These are treatments that are given in conjunction with allopathic treatment and not in place of it. Complementary medicine prides itself on being non-invasive and non-pharmaceutical. However, it should be noted that some (not all) practitioners in this field of medicine are also highly regulated, undergo rigorous training and must be certified in order to practice.
While many people might think of chiropractic care as a relatively recent treatment, it was actually developed back in the late 19th century (Cooper & McKee, 2003). For decades, chiropractors fought to be accepted by mainstream conventional medicine. Even today, there are doctors who refuse to accept chiropractic care as a legitimate form of medical treatment. Yet, conventional medicine is becoming more supportive of chiropractors and many doctors (and even some surgeons) refer their patients to chiropractors before considering more invasive procedures such as surgery. Still, there are practitioners and people who are skeptical (and some even fearful) of chiropractic manipulations. This technique is called spinal manipulative therapy’ (SMT).
The primary reason people go to chiropractors is for musculoskeletal pain. Most often this is back or neck pain. They rely on the chiropractor’s use of SMT to alleviate their pain and hopefully avoid more invasive treatments. SMT is based on the principle that the spine experiences ‘subluxations’ of the joints. Many insurance companies in the U.S. will not pay for chiropractic treatment and there are still concerns among conventional doctors about the efficacy of chiropractic care.
The growing popularity of massage therapy is not surprising. The thought of lying on a firm, supportive table, while soft music plays and someone kneads out the knots in our body has a positive ring to it. The question is whether or not massage therapy has any medicinal purpose. There are many different forms of massage such deep tissue, Swedish and Shiatsu (Japanese). Massage therapy is neither new nor unusual in western culture. Unlike other complementary and alternative forms of medicine which have only emerged recently, massage therapy seems to be an almost universal form of treatment. “Massage therapy, especially deep tissue massage (DTM), has been used for centuries to relieve myofascial syndromes including muscle spasm, muscle strain, and pain associated with numerous neuromuscular pathological processes” (Kaye et al., 2006, p.128).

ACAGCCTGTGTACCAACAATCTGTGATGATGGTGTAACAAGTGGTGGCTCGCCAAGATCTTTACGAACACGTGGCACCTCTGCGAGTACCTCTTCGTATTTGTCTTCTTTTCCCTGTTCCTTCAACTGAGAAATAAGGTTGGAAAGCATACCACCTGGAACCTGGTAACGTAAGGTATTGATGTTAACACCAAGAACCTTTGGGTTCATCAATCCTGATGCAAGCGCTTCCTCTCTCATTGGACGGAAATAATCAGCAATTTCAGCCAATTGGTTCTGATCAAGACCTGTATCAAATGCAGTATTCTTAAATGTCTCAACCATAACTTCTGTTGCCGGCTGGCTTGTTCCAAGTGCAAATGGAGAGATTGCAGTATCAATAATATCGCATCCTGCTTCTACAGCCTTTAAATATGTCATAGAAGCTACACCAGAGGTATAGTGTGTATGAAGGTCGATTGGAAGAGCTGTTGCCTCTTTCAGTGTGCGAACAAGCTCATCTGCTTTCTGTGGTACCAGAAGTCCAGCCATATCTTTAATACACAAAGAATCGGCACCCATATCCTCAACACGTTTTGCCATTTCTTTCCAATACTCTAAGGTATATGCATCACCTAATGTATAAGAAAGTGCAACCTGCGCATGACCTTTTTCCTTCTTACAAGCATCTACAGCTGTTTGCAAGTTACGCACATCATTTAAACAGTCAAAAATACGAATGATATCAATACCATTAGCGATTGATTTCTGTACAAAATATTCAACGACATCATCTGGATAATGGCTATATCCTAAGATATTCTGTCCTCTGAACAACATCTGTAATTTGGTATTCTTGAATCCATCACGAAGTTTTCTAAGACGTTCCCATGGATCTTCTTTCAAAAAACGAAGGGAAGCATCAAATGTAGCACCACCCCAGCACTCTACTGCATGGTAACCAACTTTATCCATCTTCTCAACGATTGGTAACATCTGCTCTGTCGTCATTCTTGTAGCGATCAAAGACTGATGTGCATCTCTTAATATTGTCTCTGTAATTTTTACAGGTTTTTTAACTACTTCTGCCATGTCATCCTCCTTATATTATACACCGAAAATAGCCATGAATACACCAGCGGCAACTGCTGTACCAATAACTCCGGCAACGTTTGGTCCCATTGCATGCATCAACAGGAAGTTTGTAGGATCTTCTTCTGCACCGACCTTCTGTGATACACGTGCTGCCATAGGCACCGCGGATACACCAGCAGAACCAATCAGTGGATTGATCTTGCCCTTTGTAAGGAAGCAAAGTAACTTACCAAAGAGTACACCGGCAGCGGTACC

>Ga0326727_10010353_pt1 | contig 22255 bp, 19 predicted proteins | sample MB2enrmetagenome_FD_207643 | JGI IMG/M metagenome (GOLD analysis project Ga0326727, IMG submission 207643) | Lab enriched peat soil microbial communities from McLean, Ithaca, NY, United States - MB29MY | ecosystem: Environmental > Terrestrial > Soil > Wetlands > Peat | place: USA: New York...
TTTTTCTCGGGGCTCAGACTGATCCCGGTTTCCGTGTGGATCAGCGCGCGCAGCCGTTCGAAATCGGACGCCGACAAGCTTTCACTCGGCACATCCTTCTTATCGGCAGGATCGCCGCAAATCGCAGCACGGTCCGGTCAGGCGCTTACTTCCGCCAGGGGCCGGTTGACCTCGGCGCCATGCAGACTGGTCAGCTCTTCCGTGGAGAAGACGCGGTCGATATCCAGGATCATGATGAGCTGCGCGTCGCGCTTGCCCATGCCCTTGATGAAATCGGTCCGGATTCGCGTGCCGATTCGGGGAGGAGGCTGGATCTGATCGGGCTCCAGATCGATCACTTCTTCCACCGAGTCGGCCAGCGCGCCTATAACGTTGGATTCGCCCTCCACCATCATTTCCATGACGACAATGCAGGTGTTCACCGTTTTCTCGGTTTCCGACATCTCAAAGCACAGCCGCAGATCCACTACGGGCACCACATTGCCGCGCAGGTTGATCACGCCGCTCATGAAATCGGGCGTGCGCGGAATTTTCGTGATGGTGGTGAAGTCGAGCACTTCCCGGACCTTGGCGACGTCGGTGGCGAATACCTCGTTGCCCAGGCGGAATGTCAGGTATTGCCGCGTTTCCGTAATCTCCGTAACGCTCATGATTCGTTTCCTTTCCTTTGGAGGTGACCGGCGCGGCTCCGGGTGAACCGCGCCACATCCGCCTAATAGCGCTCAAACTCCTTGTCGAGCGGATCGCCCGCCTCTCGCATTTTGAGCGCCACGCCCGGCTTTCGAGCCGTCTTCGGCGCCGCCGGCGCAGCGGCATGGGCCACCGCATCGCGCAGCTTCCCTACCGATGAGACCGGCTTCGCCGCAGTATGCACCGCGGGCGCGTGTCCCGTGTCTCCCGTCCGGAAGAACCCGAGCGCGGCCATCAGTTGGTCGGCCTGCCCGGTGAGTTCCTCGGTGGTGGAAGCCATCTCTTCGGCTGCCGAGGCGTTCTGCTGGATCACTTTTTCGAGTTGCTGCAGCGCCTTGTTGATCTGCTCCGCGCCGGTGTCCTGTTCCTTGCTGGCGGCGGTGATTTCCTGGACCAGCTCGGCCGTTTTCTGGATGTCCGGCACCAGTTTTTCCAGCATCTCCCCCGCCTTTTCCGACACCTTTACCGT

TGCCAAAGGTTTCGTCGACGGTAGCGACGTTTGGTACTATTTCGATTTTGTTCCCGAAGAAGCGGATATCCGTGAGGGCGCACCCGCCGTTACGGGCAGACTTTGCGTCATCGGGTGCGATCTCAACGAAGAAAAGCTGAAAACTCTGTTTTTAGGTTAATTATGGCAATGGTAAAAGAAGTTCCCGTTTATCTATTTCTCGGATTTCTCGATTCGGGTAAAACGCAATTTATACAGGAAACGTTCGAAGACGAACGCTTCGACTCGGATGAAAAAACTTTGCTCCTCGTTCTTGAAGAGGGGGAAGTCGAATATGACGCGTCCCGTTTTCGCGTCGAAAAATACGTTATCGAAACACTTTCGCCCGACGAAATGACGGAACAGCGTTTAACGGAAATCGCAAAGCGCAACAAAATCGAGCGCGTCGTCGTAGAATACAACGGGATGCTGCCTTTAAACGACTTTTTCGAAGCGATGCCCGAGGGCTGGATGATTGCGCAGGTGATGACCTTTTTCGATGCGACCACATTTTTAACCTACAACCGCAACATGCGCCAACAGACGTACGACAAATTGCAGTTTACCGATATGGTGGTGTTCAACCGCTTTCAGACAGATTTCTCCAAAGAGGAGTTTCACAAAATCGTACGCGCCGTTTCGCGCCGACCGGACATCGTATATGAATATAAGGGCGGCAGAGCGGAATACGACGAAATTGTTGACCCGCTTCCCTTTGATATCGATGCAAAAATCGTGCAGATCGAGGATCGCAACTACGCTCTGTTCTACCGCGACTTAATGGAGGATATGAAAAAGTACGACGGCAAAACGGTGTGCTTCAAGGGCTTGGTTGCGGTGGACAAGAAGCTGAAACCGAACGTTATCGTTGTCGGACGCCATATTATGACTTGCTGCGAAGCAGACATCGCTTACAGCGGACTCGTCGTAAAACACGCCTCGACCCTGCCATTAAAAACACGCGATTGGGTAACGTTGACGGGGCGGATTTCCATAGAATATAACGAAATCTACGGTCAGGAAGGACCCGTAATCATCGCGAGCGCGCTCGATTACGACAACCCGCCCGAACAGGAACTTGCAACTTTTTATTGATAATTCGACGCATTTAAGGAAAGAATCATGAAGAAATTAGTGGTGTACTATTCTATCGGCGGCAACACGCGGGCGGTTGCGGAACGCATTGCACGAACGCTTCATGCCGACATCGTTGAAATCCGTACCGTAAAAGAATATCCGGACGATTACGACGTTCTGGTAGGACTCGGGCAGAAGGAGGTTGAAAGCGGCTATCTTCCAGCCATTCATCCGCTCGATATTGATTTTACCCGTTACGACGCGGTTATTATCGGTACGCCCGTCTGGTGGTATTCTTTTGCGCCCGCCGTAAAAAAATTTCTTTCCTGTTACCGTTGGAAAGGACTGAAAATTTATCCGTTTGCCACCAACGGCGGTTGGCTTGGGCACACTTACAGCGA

Recently, doctors have become less skeptical about the long term benefits of massage therapy. People are being referred to massage therapists for a wide range of physical and psychological conditions. There have been clinical studies to suggest that massage therapy has both physical and emotional benefits. The use of massage therapy has broadened from being a luxury for an occasional ache or pain to being used for people with multiple sclerosis, cancer, HIV/AIDS, neurological trauma, sciatica, depression, anxiety disorders and many others.
The most famous treatment in TCM is probably acupuncture. It’s a treatment which has gained increasing popularity in western countries. Acupuncture is thought to be primarily for aches and pains or to alleviate the problems from an injury, however, it has a much broader medicinal application. Today, acupuncture is being used in clinical trials for a wide range of moderate ailments to life-threatening conditions. These include arthritis, chronic back pain, sciatica, HIV/AIDS and many others. The technique involves using various sized needles which the acupuncturist inserts into points along meridians in the body. These meridians are energy points and designed to stimulate the Qi, or the person’s life-force and the healing process. The ‘needling’ can be done dry or using electricity. “Acupuncture has established a reputation among the public for being a safe and effective treatment for a range of conditions. It relies greatly on its reputation for its widespread acceptance and growth as a valuable treatment technique”. Additional treatments in complementary medicine include; aromatherapy, ear candling, energy healing, crystal healing, reflexology, lymph drainage and cranial sacral therapy.